From Amanda Palmer to The Alchemist, By Way of Julia Cameron

At the library the other day, I chanced to stumble upon a book by Julia Cameron that I hadn’t heard of before: The Sound of Paper. I checked it out and, while I’m not really reading it per se, I’ve been leafing through it since – just randomly opening it up and skimming through.

It’s actually a great book to peruse like that. It’s contained entirely of short essays, each accompanied by a writing exercise. It’s designed (it seems) for short bursts of reading.

I already have a couple of the exercises marked to try; there’s one in particular that might make for an interesting blog post.

But I’m writing about it now because a particular passage just caught my eye.

It’s contained in an essay titled, “Encouragement.” In it, she’s making the point that having what she calls “believing mirrors” in your life can be enormously helpful to you as you create your art. These “believing mirrors” she defines as the supportive friends who believe in your work and your potential even when you don’t, and reflect that faith back at you.

Sometimes, she notes, you find these supports “ephemerally” – an idea that jumped out at me a little bit today because of what I was writing yesterday about Amanda Palmer and her “magic wand of legitimacy,” which was essentially about finding your artistic support within yourself. But Julia Cameron’s passage actually reminded me even more of one of the central, pivotal themes of The Alchemist – which is that one’s path is marked by signposts (omens, in the novel). If you’re open to seeing them, and if you’re paying attention, you’ll catch them – and they’ll help you to get where you need to go.

Julia Cameron writes:

“When we are willing to receive it, we are brought support bit by bit, piece by piece, just as we need it. We “stumble” on a tiny article. We “happen” to see a flyer. We overhear a conversation with needed information. We are led, guided, shown.”

~Julia Cameron, in The Sound of Paper, pg. 225.

This has happened to me more times than I can count: being led like this. Sometimes it happens in such a weirdly coincidental fashion, I think my imagination must be in some sort of crazy overdrive, and I think maybe I should rein it in! But I would never want to do that, really – because these moments always, always help me.

And I really don’t think they’re products of my imagination. I mean, I’m not creating such moments; they’re not happening in my mind. They are a part of my actual physical reality. What I’m getting at is that they’d be there whether or not I understood them to mean anything significant or not.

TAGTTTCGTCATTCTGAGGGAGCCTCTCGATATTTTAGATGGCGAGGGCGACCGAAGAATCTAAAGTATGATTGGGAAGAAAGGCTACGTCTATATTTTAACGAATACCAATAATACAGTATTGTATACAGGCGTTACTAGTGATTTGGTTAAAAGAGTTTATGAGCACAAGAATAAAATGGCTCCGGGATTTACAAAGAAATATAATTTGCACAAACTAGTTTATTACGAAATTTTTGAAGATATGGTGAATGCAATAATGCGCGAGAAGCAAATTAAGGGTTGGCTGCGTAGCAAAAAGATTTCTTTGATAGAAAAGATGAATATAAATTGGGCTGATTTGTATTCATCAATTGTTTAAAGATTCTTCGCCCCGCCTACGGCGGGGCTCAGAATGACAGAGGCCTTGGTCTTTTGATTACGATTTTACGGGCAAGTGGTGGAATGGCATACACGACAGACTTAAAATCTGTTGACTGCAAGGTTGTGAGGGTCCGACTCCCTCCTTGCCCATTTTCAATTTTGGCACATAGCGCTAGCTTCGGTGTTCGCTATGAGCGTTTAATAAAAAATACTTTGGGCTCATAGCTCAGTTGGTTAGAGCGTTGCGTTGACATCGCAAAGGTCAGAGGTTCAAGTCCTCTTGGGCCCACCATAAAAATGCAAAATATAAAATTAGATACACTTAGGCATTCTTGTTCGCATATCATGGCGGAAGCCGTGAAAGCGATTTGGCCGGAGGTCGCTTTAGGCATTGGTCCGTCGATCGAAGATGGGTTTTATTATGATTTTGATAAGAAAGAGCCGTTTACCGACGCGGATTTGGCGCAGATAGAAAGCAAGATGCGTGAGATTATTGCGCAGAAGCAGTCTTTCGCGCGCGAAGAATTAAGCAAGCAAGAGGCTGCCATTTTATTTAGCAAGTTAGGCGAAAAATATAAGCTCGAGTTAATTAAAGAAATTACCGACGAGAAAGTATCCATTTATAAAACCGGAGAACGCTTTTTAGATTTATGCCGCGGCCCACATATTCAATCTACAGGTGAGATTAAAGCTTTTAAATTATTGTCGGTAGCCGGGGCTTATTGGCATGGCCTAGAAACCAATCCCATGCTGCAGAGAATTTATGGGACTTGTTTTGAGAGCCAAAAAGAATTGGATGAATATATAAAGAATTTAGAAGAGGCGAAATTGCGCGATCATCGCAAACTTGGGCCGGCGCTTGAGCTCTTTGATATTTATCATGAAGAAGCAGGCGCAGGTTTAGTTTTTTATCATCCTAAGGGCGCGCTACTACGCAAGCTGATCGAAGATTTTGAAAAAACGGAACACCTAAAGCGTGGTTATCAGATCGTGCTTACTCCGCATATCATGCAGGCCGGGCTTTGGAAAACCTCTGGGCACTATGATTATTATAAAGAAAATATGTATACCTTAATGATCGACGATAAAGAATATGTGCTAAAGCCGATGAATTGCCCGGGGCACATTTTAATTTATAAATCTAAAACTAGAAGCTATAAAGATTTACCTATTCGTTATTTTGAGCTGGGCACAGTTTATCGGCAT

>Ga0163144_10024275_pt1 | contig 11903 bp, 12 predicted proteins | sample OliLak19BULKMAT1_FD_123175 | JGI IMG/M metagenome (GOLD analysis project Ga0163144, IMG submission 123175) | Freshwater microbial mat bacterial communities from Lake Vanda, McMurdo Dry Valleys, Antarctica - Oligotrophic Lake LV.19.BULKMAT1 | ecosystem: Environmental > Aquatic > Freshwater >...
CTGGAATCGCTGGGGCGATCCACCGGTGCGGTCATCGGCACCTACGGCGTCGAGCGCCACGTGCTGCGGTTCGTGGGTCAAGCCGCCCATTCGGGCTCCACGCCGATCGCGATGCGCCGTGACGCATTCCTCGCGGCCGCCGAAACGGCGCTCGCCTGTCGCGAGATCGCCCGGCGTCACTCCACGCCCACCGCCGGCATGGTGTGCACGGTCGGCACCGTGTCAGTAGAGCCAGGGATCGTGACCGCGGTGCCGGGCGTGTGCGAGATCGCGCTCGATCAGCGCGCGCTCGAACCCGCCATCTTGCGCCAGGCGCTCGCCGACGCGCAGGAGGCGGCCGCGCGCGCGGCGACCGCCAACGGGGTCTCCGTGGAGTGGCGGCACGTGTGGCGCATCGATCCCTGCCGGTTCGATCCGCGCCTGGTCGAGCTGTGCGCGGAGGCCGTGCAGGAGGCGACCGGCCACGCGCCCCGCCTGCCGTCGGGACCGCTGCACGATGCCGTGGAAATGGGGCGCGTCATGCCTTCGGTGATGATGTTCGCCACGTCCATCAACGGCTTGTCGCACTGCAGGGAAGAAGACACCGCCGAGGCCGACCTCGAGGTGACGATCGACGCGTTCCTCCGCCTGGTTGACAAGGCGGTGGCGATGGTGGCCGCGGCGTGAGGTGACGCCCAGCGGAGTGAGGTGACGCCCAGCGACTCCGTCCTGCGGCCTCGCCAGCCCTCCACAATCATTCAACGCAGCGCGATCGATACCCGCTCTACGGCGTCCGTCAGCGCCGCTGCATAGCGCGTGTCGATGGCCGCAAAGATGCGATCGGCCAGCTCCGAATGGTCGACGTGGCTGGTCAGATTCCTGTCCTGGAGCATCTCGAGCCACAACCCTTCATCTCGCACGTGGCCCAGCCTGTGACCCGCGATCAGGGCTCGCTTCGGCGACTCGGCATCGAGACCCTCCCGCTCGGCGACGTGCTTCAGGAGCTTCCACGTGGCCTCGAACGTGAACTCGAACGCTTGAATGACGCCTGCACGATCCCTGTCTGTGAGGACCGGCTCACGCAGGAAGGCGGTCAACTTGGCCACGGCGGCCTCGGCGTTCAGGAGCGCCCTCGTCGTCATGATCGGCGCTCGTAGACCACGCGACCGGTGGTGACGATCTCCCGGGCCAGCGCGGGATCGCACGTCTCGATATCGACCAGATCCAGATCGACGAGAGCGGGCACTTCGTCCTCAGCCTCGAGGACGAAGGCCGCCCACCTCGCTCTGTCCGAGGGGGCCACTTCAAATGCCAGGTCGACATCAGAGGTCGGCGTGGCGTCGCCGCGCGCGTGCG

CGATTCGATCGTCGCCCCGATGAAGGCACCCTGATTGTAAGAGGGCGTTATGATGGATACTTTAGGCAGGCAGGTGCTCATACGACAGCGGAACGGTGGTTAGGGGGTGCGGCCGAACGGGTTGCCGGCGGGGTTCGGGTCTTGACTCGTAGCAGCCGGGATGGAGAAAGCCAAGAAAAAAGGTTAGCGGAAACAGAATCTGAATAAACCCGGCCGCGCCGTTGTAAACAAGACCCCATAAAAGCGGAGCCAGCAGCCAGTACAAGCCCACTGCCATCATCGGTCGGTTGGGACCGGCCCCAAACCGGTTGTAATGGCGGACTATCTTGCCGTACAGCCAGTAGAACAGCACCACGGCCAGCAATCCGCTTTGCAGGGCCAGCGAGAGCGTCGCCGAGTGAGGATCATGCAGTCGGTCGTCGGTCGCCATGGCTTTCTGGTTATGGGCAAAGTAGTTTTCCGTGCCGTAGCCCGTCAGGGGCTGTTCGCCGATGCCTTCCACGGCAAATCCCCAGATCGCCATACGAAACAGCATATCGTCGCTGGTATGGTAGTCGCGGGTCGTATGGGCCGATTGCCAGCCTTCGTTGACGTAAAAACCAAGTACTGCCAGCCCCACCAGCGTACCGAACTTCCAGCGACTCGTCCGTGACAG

The fact that I do understand them to mean something? I wouldn’t call that imagination. Imagination, I think, requires more creative effort. That’s not what happens in these moments. What happens is….well, I don’t actually know, exactly!

I do think it has something to do with openness – to possibility, to potential. When your mind is open, you can see connections and solutions and you get ideas that simply can’t get in when you’re all closed up tight and rigid.

I also think it has something to do with being in touch with yourself. When you’re in the habit of looking inside of yourself, of analyzing yourself, of trying to understand yourself and why you do what you do or feel what you feel, it’s easier to connect yourself and your own needs with the opportunities floating around you. And from that place, maybe, it’s easier for something in your environment to switch on a mental lightbulb – and that becomes “a sign” for something that changes your life in some positive way.

Of course there is a little fanciful part of me (I’ll admit it!) that wants to think that maybe, just maybe, there really is something magical about these moments.

I’m not a religious person. Julia Cameron tends to look at things from within a more spiritual framework than I’m entirely comfortable with. So I’m not talking about God. I’m talking about…magic.

Like when I was a kid and thought if I just concentrated hard enough I could maybe, maybe, maybe produce fire out of my hands, like Firestar. Or read minds. Or conjure wind. Superpowers. Amazing, magical powers befitting a world of infinite power and possibility.

It’s just a tiny part of me, the part that still wants to look at the world like this – but it’s there.

And you know what? Though I feel slightly sheepish about it, I’m really not ashamed of it. (I just now realized that.)

The part of me that believes in magic is the same part that looks at this picture of moss in the sunshine (taken by me a few days ago, waiting for my kids' school bus to show up)  and sees leprechauns and rainbows at the edges.
It’s because the part of me that believes in magic is the part that looked at this picture of moss in the sunshine (taken by me a few days ago, waiting for my kids’ school bus to show up) and saw leprechauns and rainbows hovering at the edges, just out of view. And it made a few moments in a mundane place on a mundane day suddenly…NOT MUNDANE!

Given the choice (and I think we all have the choice), I’d personally rather live in a world that includes the possibility of magic. Not because I can’t deal with harsh, cold reality or something (because I can; I have.) But simply because it’s just more fun that way!

And life should be fun, shouldn’t it? Just full of fun. As much fun as you can draw to yourself.

You should do your best to take care of people (including yourself); that’s important. You should be as kind as possible; that’s equally as important (and goes hand-in-hand with the “care” part, I think.) You should try hard to learn, to listen, to grow, to expand. But you should have lots and lots and lots of fun if you can too, while you’re at it!

I’m going to try to do a better job of remembering that myself.

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